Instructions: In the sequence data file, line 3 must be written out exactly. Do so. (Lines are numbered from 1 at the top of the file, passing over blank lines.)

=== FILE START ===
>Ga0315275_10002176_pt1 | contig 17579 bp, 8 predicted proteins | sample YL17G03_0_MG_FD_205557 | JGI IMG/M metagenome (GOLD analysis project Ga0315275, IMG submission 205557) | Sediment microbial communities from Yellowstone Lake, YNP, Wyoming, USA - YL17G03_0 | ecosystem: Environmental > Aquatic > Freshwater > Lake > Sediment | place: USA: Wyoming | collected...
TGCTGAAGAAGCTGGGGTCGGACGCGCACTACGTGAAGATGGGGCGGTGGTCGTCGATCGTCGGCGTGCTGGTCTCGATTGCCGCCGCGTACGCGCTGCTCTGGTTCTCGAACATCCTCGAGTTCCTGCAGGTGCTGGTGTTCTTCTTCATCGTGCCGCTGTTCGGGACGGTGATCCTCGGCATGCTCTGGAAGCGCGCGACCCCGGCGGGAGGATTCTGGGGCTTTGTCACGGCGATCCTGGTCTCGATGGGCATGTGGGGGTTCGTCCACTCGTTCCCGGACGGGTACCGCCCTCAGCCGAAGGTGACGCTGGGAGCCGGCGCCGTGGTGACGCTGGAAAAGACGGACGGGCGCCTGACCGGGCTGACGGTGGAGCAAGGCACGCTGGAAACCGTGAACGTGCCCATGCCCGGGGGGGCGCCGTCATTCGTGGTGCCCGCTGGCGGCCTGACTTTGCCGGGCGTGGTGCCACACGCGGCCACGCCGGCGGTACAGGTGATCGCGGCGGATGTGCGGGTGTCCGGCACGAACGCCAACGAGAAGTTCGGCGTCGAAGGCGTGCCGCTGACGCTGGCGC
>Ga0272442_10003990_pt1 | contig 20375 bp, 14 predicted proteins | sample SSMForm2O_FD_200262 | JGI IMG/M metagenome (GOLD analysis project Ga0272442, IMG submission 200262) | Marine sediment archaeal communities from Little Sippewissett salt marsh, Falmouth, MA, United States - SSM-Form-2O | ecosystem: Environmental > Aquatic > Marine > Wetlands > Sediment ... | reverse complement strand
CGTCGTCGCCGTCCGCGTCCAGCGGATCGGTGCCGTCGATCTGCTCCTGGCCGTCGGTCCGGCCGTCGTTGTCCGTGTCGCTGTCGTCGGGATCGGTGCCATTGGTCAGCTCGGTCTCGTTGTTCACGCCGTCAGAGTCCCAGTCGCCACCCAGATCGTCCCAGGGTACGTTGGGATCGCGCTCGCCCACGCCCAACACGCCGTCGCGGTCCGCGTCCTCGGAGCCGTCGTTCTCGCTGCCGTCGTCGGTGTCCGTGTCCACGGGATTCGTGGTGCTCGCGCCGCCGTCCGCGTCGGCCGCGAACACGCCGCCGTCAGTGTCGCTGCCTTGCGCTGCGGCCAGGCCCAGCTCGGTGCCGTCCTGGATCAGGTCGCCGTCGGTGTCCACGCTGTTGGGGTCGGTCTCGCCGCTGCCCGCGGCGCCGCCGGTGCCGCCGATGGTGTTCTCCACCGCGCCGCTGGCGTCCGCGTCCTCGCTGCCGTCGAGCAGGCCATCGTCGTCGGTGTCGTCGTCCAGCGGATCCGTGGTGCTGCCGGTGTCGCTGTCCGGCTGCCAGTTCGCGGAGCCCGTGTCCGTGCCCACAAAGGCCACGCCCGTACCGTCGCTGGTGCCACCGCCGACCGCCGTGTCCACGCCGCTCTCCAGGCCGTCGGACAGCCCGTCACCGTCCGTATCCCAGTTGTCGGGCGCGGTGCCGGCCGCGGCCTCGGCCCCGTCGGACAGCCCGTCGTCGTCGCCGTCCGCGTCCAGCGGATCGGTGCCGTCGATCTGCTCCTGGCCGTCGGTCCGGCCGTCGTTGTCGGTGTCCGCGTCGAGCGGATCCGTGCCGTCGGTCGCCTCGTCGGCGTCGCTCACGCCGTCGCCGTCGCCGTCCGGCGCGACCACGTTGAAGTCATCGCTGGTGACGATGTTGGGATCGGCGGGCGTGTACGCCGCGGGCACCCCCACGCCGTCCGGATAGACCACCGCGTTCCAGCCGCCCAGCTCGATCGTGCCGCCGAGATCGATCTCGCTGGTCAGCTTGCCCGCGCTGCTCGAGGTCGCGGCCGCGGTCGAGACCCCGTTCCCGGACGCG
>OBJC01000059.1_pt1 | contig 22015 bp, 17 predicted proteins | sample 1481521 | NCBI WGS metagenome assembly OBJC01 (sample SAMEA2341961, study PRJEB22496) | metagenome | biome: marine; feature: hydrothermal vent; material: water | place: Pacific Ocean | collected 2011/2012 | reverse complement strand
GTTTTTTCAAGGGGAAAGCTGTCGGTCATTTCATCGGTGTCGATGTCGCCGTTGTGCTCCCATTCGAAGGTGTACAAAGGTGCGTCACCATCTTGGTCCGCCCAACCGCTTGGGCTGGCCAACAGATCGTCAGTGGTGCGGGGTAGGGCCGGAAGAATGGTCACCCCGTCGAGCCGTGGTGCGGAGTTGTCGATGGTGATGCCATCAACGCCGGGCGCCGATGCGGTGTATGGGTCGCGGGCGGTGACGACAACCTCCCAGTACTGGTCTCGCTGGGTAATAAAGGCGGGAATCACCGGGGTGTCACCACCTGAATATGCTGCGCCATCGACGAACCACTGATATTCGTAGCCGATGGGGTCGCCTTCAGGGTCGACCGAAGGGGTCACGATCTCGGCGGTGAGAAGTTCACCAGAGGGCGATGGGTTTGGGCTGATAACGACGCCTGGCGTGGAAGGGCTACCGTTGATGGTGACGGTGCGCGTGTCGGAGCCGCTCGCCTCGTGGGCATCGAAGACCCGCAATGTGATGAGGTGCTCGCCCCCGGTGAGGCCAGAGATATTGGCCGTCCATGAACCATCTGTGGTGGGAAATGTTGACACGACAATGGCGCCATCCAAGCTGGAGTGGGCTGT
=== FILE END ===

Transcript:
>Ga0272442_10003990_pt1 | contig 20375 bp, 14 predicted proteins | sample SSMForm2O_FD_200262 | JGI IMG/M metagenome (GOLD analysis project Ga0272442, IMG submission 200262) | Marine sediment archaeal communities from Little Sippewissett salt marsh, Falmouth, MA, United States - SSM-Form-2O | ecosystem: Environmental > Aquatic > Marine > Wetlands > Sediment ... | reverse complement strand